As the world becomes urbanised, the resulting stress on virtually all global systems may only be solved by the concept of smart cities.
A new report by GBI Research argues that, while it is becoming a bigger and bigger challenge to maintain necessary supplies of water, energy, food, communication and transport to meet growing demands in urban centres, a complete replacement of old and established city infrastructures would be unrealistic in terms of cost and time.
However, digitalising the existing infrastructure would allow it to collect and analyse data in order to respond intelligently to all domestic needs, allowing cities to grow without fear of their infrastructure overloading.
The smart cities market includes smart homes, smart buildings, smart grid, smart industry automation, smart healthcare, smart education, smart transportation and smart security.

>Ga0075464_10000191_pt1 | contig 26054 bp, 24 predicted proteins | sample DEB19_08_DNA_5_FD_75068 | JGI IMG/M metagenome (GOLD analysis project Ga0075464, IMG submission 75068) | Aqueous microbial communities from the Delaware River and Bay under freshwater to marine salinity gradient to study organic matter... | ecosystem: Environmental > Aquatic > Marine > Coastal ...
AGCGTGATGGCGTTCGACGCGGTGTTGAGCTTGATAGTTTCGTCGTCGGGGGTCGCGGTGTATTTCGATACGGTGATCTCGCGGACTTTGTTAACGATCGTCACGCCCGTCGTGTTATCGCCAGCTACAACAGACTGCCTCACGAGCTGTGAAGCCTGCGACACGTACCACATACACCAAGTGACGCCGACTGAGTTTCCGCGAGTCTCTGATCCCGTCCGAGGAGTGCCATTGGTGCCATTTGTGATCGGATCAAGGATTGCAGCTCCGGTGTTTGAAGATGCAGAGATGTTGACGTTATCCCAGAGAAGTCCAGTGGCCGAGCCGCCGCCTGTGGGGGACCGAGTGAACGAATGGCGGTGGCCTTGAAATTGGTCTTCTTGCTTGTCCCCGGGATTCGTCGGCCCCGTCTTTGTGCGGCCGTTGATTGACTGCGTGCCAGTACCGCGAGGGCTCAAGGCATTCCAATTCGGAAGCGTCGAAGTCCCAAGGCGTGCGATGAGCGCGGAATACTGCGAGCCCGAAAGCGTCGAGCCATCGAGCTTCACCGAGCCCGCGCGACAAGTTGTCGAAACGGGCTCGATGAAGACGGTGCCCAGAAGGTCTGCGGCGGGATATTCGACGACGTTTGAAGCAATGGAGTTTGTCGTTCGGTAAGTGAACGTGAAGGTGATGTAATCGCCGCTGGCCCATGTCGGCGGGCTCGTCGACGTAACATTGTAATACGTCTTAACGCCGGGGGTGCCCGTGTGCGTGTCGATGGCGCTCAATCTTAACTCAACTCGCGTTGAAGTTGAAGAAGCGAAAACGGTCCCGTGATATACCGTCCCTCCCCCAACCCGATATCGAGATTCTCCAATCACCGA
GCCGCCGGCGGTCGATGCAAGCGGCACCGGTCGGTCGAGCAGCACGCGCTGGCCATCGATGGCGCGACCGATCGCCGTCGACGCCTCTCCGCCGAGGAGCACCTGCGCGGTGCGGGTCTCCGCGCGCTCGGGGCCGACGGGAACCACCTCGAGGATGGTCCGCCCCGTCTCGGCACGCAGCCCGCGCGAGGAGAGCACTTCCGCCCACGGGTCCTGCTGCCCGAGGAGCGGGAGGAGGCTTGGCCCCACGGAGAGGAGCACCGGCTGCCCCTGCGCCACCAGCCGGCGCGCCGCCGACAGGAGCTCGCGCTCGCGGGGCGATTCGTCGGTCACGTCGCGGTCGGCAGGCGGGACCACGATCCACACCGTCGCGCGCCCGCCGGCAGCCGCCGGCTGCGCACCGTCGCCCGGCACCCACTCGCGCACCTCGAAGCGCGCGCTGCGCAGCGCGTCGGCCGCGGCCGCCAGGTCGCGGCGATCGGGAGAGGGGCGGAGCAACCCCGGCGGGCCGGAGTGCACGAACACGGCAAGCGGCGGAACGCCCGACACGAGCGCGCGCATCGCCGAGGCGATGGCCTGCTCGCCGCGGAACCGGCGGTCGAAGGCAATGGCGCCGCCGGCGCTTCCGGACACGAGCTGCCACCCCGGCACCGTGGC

Many countries are witnessing their cities expanding at an extraordinary rate, with China’s urbanisation rate reaching 52,57% in 2012, and there is a growing need to apply smart city concepts to such bustling urban centres in order for them to cope with the massive population increases.
Test beds for various smart grid and smart city technologies are present around the world, with projects such as the smart grid smart city project in Australia, the Jeju Island smart grid project in Korea, Amsterdam Smart City Project in Netherlands and Energy Smart Miami in the US helping to develop a state-of-art and competitive urban infrastructure.
The target-specific roll-out plans, attractive incentives and funding arrangements from governments are helping utilities to implement their smart city projects.
The global smart cities market was worth $442-billion in 2011, and is expected to reach a value of $1,026-trillion by 2017, following a compound annual growth rate (CAGR) of 15%.